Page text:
Thursday, July 22, 2010

by Joseph Pena
Published in The Point Weekly on March 29, 2004

In just an hour, the Governor’s Cabin on the ship the Californian was transformed from a stop on the Maritime Museum tour to the den of the evil pirate captain, Marcetti.

The cast and crew of the student film “The Isle Nevis” prepared for its first shot of the night, a crucial scene in the pirate-period piece.

With the lighting and the eight bodies moving around in the 10 by 10 space, the cabin was 20 degrees hotter than outside.

“Constructing a captain’s cabin that’s accurate to the time period, factoring in space constrictions and a 104-degree temperature isn’t easy,” said Jared Callahan, junior and art director for the film.

It took time to get the room ready for the shot; the scene was elaborate, accentuated by the authenticity of the Californian, the ship docked in the San Diego Bay.

The clutter of props was impressive, everything from aged parchment to old books to a talking parrot.

The costumes were detailed, with characters and extras in tattered shorts, slathered in mud, hair caked with dirt and matted to their heads.

Crew members were coming in and out of the cabin putting the final touches on the set.

Director Jason Carter, senior, ducked out to get a breath of fresh air.

“Are we ready to go yet?” Carter asked. “We’re running 40 minutes behind.”

That’s all he has to say. Within minutes, the team gathers for the shoot.

A Whale of a Tale

The idea for “The Isle Nevis” started with a bank robbery plot formulated by Carter and Joel McGinty, senior, last spring.

“The idea wasn’t working, so Jason came to me one day and said, ‘There’s two men on a deserted island––go with it,’” said McGinty. “So we tossed around ideas and it turned into a pirate movie.”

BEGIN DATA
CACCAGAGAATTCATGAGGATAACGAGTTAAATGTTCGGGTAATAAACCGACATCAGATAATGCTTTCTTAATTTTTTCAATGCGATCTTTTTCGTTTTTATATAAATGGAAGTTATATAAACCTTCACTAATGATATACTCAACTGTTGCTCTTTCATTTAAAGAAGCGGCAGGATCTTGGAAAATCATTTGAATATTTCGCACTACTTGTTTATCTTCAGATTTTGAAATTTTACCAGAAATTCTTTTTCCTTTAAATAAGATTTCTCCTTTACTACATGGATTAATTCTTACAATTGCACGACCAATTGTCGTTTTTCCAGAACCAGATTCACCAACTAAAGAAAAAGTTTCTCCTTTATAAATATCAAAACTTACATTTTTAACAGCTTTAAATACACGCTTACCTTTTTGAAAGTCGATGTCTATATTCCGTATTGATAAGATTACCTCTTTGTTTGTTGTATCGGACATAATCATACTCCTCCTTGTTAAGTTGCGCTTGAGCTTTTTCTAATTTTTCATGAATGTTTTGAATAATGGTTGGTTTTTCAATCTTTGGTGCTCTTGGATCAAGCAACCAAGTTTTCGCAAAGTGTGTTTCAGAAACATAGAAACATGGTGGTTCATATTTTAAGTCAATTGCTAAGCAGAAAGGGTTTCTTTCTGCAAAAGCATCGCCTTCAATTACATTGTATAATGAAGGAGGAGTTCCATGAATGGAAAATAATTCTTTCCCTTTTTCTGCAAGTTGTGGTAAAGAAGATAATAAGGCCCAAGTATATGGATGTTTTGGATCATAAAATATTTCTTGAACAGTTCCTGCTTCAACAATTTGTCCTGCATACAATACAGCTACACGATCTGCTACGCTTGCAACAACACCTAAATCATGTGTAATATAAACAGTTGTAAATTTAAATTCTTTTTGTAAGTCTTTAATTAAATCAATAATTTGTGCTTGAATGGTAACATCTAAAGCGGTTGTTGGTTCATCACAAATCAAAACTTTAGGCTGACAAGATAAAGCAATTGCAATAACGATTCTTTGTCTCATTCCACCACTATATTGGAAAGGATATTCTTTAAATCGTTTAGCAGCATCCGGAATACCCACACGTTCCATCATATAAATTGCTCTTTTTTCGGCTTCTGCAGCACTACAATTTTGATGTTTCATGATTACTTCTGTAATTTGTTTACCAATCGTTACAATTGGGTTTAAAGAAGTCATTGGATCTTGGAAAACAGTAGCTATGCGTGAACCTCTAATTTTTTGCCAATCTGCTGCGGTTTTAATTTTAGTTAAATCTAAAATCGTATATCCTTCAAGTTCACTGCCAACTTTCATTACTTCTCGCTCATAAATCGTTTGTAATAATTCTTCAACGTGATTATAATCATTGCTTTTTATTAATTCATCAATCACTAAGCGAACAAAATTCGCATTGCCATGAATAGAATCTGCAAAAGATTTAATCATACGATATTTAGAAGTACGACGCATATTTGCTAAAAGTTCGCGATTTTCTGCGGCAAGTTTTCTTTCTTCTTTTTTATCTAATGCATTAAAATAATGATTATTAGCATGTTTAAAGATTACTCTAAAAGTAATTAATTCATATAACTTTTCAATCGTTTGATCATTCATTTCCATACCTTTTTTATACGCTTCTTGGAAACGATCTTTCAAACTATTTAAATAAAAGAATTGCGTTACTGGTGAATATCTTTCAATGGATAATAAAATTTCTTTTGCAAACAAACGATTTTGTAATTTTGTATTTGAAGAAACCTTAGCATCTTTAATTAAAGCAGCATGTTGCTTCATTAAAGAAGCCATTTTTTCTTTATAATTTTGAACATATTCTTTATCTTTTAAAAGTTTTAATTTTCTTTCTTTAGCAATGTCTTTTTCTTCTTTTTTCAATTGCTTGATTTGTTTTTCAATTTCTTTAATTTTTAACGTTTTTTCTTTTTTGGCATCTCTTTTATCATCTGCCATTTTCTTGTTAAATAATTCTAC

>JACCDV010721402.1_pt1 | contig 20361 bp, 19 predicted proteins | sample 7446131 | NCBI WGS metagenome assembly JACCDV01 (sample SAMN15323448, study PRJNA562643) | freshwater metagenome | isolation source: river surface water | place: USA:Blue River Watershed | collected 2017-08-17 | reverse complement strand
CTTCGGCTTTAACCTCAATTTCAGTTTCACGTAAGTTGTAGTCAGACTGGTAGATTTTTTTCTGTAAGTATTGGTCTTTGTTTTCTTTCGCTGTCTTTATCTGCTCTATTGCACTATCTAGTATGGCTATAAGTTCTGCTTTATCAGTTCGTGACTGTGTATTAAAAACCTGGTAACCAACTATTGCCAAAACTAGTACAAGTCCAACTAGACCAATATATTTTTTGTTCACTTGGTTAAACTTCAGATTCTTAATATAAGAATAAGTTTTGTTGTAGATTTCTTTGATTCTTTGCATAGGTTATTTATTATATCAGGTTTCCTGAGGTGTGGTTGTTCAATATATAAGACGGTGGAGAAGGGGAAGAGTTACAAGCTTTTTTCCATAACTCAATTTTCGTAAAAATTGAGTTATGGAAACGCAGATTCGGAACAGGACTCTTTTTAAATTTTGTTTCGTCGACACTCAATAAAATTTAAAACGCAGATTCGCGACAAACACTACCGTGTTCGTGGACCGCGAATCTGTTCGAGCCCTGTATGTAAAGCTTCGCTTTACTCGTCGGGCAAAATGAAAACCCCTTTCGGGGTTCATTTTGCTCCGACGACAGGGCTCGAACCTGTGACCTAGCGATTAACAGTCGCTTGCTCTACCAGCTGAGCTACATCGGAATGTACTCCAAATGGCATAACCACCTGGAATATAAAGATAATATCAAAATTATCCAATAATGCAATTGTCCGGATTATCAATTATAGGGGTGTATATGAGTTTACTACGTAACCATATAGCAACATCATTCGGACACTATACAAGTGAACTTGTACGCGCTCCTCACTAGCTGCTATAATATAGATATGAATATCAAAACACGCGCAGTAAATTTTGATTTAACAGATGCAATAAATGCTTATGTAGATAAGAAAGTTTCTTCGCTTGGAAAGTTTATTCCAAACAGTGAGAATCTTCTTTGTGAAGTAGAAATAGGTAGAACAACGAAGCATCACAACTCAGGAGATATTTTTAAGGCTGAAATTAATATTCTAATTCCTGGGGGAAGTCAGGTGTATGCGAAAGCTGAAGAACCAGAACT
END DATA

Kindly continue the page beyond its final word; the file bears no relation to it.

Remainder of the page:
In the fall, McGinty attended the Los Angeles Film Studies Center and Carter, Chris Roberts, senior, and Lindsay Olson, junior, adopted the project for COM210, a communications practicum course. Now, the group is using the film as a project for its field production class.

“I came back and the project became so much bigger than I thought it would be,” said McGinty. “Everyone just wanted to see how far they could push the limits.”

After rewrites, the script, originally a two-man pirate tale, evolved into a plot requiring four lead actors and more than 30 extras, for some scenes.

“We wanted to do something different,” said Olson. “I think the requirement for the project is a five-to-seven-minute film and we just wanted to do more. We wanted to do something no one has ever done before.”

The plot takes place in the imagination of a child. The child, Cole, pictures himself as a man, avenging his father’s death against the evil pirate, Captain Marcetti and chasing a hidden treasure on the island Nevis.

In the fall, Carter, Roberts and Olson formed FallenROC pictures and started pre-production and casting for the film.  Hundreds of people responded to casting calls in the San Diego Reader and on and more than 50 auditioned for the lead roles.